I’m not the first to comment that biopics about a musician struggling with fame, drugs and their own demons are nothing new, we have two out at this moment with this and Amy. But in this look at Brian Wilson (of the Beach Boys) you will find something far greater than your average biopic. Writer Oren Moverman, who wrote the Dylan movie I’m Not There in which the character of Dylan is played by half a dozen actors, approaches Wilson’s narrative by fragmenting it between the 60’s during the genesis and recording of Pet Sounds, and the 80’s when he has become a recluse stricken by his debilitating illness. Paul Dano plays Wilson in the 60’s and John Cusack takes him on in the future role.
There is a moment during one of Wilson’s recording sessions when a confused musician asks him why the base line is in two different keys, she thinks it is a mistake, however Wilson explains that it works in his head and sure enough he is right. There’s a parallel here I think with the dual casting of Paul Dano and John Cusack. Neither looks like the other, and although they are playing the same character they are at severely contrasting stages of their lives. The technique shouldn’t work; your gut tells you that they should either be jarringly disconnected or not have enough collective impact and thus sink into mediocrity, however instead of that the two elements ignite when put alongside one another. Just like Wilson’s melodies the film gains its strength by its different jarring elements both bouncing off each other and fusing together, illuminating certain truths and helping to obscure others. The film wouldn’t be half of what it is if it was purely set in either time line. By placing them in parallel each is allowed to comment on and infuse the other with a deeper and more profound sense of who Wilson was, is and what it was like to be in the studio with him during the sixties.
In the role of Brian Wilson Paul Dano cements his reputation as being one of the most gifted actors working today. When he portrays the musician composing his work we keenly feel his pure and unrestrained joy, then when he is away from his music we can sense great waves of pain, anger and frustration crashing around inside his mind. What makes this so remarkable is that Dano manages to hold both the wide-eyed child and the raging artist on the screen at once. It is quite some achievement that Dano can create such a portrayal; not just because the frustrated artist aspect is an impressive feat to pull off without slipping into melodrama, but because the technical ability to suggest that through the presentation of a boy-ish innocence is extraordinarily difficult and results in a work of considerable skill and power.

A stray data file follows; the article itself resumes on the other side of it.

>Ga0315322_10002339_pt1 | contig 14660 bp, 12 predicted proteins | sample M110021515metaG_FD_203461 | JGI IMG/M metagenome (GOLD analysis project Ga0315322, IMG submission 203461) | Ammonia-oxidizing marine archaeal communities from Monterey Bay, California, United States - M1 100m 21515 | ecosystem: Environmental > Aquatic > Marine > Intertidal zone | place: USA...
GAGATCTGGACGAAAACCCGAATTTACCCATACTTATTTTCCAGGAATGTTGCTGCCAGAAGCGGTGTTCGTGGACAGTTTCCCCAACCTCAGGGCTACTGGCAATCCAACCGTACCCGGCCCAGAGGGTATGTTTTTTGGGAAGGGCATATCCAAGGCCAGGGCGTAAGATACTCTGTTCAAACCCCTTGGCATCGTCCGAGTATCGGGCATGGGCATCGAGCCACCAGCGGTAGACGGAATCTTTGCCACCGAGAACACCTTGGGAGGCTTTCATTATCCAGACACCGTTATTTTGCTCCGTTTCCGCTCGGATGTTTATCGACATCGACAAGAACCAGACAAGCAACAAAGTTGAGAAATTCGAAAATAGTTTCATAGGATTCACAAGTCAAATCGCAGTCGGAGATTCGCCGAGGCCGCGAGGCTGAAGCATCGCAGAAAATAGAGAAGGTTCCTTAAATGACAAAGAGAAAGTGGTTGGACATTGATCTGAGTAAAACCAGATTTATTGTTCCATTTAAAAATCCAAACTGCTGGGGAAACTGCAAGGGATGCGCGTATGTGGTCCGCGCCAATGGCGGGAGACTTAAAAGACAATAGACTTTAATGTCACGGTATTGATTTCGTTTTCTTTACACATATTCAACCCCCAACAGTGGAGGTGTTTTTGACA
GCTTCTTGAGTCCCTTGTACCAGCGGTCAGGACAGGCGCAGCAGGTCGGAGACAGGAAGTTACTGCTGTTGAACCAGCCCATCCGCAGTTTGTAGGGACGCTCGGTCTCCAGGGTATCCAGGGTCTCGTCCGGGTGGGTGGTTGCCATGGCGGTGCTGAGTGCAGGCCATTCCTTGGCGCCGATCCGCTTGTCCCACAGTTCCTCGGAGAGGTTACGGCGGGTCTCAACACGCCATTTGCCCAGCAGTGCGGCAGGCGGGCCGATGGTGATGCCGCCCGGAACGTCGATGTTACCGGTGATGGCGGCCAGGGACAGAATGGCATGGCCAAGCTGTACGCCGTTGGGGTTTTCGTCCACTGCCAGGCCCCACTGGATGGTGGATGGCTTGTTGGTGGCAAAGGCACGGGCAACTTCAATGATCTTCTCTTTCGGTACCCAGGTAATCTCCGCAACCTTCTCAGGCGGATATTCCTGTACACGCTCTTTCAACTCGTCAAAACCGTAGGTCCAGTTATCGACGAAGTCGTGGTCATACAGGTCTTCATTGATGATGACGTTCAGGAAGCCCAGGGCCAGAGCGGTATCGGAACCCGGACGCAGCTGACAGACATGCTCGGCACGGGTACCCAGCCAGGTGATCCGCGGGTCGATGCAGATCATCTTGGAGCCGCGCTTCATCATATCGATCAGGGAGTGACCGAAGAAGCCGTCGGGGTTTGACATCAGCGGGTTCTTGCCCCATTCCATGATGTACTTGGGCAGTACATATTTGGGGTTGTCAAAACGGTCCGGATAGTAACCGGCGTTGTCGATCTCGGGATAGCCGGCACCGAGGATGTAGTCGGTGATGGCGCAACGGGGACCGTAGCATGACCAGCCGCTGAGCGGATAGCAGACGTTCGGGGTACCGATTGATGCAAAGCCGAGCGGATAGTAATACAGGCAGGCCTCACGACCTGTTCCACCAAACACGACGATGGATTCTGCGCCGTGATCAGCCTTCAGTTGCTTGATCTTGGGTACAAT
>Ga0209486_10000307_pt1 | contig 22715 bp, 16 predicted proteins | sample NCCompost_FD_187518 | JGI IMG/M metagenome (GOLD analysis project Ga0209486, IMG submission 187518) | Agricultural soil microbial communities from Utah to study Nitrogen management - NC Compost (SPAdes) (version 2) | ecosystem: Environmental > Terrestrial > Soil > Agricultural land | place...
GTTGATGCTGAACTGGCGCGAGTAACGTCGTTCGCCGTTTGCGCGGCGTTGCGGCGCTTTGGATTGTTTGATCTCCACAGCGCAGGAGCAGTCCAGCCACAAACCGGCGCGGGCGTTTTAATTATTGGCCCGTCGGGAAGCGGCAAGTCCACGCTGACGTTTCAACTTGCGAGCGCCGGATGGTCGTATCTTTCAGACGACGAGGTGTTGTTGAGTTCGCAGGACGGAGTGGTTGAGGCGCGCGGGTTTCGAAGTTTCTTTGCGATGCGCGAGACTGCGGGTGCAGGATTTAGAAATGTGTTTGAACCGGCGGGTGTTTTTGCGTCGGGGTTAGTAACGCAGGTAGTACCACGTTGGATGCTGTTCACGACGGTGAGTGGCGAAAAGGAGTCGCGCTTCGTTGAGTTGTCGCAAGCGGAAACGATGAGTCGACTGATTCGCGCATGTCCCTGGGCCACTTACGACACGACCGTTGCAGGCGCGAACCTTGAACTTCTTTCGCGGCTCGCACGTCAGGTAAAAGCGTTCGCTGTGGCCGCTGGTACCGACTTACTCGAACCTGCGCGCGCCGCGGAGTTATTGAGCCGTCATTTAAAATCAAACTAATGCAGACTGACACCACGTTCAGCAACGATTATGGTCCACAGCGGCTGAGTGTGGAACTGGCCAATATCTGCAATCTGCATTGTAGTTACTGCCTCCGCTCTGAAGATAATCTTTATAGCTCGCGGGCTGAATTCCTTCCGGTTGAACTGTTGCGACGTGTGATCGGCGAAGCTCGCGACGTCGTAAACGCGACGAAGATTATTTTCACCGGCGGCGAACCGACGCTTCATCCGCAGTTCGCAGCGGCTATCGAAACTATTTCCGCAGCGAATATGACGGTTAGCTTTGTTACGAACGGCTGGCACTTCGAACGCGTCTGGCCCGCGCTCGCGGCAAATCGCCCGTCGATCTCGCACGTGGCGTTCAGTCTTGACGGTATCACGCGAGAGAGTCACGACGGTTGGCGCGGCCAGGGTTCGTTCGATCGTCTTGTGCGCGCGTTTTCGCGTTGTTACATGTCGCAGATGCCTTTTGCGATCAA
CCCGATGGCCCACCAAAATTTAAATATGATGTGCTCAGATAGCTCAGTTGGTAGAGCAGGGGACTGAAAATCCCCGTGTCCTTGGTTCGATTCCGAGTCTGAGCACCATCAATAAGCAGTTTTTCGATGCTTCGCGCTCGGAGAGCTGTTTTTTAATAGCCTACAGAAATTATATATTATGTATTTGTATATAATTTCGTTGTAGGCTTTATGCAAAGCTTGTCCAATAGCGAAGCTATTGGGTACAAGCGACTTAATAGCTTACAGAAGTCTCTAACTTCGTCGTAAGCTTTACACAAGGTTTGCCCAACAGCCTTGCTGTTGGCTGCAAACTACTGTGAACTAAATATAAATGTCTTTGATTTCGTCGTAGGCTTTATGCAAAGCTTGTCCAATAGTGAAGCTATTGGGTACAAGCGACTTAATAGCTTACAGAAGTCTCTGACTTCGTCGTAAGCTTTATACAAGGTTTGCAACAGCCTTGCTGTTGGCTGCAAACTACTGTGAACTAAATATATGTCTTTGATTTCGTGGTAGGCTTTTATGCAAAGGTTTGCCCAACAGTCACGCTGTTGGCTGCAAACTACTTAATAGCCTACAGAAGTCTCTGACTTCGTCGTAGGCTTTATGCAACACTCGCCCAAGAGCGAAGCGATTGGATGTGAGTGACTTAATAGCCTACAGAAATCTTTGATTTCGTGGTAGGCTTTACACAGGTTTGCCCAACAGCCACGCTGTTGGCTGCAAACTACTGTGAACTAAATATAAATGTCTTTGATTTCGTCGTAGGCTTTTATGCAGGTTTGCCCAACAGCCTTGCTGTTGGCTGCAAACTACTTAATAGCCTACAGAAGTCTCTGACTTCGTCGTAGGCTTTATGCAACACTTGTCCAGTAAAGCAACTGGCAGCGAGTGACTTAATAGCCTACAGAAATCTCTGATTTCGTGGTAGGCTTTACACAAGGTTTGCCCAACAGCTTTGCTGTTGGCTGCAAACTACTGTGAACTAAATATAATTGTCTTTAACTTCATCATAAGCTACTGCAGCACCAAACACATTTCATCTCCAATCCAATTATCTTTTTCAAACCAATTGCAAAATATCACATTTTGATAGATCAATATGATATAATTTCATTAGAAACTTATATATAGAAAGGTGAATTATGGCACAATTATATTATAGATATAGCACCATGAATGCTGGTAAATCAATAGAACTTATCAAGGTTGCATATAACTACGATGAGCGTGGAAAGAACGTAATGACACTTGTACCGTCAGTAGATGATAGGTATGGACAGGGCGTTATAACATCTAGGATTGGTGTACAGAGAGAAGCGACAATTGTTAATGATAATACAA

Of course there is also Cusack to discuss who does some excellent work here in the later incarnation of Wilson. He doesn’t impress as much as Dano but still provides a moving and emotionally vulnerable portrayal which is responsible for infusing a fair part of Dano’s scenes with their heart-wrenching power. Alongside Cusack we have Elizabeth Banks and Paul Giammati who play the supporting heroes and villains respectively. Both are painted with broadstrokes; Banks’ character being perhaps a little sanctified and Giammati’s playing a villain so villainous that he may as well have been twirling a moustache. However both actors give their roles their all and thus help raise them above their thinly drawn origins. There is plenty to say about Love and Mercy and not enough room to say it, I’m sure that I will return to talk about the film again, perhaps after more time has passed and I can talk freer without fear of spoiling the film. Until then though I urge you to go and see this one, it’s a powerful and genre invigorating must see.
What is the film’s greatest strength? There’s plenty to recommend here but Dano is its strongest aspect.
Its greatest weakness? The script, which is otherwise excellent, does paint the two lead supporting charcaters a little too thinly.
Would I see it again? Absolutely, this is one of the best films of the year so far.
Thanks for reading, please do fire your thoughts out in the comment box below!